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Japan, U.S. “on same wavelength” in trade talks: Japan official

WASHINGTON — A Japanese official on Wednesday signaled positive developments in negotiations with the United States for a bilateral trade deal following working-level talks, saying the two sides are “on the same wavelength.”


“My personal impression is that we have become quite able to argue on the same wavelength,” senior trade official Kazuhisa Shibuya told reporters after a two-day meeting in Washington that apparently focused on tariff cuts in agricultural and industrial products.


Following the talks, the next round of ministerial negotiations will be held on Aug. 21 and 22 in Washington between Japan’s economic revitalization minister Toshimitsu Motegi and U.S. Trade Representative Robert Lighthizer, Motegi said Thursday in Tokyo.


Tokyo and Washington are expected to accelerate discussions as the two governments aim to reach a broad trade agreement by the end of September.


Shibuya told reporters that the two countries are seeking to forge a “win-win deal” that will benefit both sides.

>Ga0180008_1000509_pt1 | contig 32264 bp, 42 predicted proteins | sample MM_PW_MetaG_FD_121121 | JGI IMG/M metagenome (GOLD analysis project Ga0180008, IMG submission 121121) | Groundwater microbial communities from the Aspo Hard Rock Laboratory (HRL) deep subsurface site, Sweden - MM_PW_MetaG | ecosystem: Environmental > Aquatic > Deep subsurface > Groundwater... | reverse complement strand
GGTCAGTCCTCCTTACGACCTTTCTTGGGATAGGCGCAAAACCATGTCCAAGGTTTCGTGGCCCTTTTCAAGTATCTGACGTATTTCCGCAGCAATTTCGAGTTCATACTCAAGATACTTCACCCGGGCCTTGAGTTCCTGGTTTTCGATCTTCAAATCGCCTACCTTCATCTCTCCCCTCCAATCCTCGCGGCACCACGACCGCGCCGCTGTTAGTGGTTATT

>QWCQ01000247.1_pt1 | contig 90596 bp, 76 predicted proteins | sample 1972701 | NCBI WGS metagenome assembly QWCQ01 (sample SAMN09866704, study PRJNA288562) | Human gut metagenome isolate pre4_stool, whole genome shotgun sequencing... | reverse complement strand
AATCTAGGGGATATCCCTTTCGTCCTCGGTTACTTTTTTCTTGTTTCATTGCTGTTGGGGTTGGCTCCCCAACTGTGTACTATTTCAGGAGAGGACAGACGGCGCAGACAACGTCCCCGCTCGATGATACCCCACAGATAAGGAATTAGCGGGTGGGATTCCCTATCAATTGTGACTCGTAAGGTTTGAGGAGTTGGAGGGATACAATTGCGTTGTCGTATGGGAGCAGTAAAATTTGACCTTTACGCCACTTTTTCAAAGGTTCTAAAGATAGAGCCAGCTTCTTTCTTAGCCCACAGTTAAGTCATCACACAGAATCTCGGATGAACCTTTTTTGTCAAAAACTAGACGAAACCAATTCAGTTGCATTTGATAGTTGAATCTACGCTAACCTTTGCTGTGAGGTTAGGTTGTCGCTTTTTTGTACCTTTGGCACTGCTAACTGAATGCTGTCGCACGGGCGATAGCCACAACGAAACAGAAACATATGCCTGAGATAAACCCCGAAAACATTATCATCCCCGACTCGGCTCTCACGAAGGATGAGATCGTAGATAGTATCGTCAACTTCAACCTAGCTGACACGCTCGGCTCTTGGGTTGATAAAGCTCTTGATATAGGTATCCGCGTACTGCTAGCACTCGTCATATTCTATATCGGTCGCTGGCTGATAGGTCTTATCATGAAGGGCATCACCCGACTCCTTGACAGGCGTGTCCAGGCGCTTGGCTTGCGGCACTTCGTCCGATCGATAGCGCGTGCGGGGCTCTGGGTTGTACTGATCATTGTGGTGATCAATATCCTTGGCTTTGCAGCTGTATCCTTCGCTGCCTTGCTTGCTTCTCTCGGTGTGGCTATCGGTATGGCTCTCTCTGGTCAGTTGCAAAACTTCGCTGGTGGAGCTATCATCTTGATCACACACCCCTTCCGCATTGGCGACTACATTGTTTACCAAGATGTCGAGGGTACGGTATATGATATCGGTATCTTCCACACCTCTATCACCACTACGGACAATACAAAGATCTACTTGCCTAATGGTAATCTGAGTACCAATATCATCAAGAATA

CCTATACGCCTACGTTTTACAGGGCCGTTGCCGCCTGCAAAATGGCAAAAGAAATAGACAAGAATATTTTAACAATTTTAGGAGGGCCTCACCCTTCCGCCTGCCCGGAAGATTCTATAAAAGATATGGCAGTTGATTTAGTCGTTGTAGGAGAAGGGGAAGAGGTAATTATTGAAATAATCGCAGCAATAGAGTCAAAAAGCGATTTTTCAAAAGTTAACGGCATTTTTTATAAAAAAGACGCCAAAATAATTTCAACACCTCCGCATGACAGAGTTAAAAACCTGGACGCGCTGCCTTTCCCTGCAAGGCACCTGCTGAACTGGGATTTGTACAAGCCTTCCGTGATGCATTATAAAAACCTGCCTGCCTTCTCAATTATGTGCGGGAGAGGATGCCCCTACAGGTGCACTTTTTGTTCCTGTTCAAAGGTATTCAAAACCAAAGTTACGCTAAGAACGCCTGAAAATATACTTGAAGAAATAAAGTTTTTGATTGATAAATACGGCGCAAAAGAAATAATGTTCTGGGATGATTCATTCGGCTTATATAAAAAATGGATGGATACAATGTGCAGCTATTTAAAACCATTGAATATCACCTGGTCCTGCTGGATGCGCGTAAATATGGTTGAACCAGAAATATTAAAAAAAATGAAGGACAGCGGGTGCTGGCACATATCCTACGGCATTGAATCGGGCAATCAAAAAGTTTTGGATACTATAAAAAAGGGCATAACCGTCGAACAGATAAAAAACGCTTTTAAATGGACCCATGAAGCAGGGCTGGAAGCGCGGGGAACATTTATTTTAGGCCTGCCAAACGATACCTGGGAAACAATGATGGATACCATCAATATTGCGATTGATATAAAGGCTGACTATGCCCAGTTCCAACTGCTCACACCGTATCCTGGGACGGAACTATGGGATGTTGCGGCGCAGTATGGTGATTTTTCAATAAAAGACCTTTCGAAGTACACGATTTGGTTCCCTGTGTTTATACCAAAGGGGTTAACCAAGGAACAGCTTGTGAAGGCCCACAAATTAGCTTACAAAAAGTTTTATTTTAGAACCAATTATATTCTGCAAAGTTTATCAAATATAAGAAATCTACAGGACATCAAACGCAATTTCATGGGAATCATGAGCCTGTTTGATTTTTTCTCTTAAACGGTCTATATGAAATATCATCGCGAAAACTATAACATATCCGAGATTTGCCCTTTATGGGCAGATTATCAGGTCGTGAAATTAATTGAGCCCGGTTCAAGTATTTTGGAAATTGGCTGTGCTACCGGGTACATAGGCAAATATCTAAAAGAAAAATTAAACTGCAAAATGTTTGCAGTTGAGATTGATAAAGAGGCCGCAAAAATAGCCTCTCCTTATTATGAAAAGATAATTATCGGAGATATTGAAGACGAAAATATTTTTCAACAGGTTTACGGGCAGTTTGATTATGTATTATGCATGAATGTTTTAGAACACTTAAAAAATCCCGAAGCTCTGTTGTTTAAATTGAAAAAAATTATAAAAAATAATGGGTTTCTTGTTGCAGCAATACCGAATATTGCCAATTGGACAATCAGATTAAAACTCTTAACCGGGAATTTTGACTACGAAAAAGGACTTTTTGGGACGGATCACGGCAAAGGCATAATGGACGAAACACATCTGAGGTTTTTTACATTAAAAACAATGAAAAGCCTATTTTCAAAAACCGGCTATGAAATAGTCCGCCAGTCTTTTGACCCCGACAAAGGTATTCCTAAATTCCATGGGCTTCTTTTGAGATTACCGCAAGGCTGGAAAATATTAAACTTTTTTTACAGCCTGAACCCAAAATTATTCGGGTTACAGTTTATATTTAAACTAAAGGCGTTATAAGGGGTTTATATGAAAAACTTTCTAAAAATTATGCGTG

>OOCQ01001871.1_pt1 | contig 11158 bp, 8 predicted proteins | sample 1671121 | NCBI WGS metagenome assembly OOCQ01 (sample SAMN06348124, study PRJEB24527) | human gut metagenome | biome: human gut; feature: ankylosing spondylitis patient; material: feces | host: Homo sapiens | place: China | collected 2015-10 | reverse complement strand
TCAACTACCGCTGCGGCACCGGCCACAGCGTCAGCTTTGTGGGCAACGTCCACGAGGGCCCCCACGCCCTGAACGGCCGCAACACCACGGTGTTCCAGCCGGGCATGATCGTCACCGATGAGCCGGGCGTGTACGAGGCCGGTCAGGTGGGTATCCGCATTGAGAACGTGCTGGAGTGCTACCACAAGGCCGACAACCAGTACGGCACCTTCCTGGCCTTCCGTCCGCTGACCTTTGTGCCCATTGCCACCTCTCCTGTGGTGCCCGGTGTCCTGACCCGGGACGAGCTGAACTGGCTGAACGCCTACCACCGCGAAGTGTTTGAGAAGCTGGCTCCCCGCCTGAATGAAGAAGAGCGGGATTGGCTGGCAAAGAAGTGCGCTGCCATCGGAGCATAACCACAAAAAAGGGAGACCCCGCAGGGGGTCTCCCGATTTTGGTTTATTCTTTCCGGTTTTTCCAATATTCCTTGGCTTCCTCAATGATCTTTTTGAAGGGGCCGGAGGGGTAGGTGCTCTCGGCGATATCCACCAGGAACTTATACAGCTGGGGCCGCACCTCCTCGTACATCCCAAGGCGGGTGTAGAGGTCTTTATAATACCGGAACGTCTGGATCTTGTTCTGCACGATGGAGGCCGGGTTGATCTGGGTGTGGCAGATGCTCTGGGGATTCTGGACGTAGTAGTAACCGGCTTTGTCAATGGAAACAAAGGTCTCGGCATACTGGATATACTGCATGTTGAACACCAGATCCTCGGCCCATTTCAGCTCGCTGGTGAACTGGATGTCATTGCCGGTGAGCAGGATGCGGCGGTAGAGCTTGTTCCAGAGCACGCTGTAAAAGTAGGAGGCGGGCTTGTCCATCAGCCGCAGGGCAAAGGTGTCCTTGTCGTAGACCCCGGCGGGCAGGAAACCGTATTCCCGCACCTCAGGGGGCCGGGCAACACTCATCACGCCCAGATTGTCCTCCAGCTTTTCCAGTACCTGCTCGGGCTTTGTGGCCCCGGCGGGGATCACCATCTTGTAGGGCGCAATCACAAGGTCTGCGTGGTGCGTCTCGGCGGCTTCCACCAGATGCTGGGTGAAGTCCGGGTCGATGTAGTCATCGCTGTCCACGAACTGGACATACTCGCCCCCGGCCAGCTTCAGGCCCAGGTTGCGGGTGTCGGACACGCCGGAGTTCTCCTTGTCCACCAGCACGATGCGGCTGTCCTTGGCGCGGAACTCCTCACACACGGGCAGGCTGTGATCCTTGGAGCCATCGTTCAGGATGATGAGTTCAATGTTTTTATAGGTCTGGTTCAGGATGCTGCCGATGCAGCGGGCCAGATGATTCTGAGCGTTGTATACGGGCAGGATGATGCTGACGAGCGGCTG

Japanese Prime Minister Shinzo Abe and U.S. President Donald Trump may also meet on the sidelines of the Group of Seven summit in France in late August.


The Trump administration is seeking a deal to fix what the president sees as imbalanced trade and to reduce the hefty U.S. trade deficit with Japan, demanding greater market access for American beef, pork, wheat and dairy products.


Japan aims to eliminate U.S. tariffs on auto and auto parts. Tokyo has been wary that it could be forced to make larger concessions on farm and industrial products than it has done in existing free trade agreements with other nations.


A key issue is whether the two countries will be able to reach a broad agreement in September, when another meeting between Abe and Trump may be arranged on the sidelines of the U.N. General Assembly in New York.


Trump appears eager to claim a major trade victory to boost his 2020 re-election bid.

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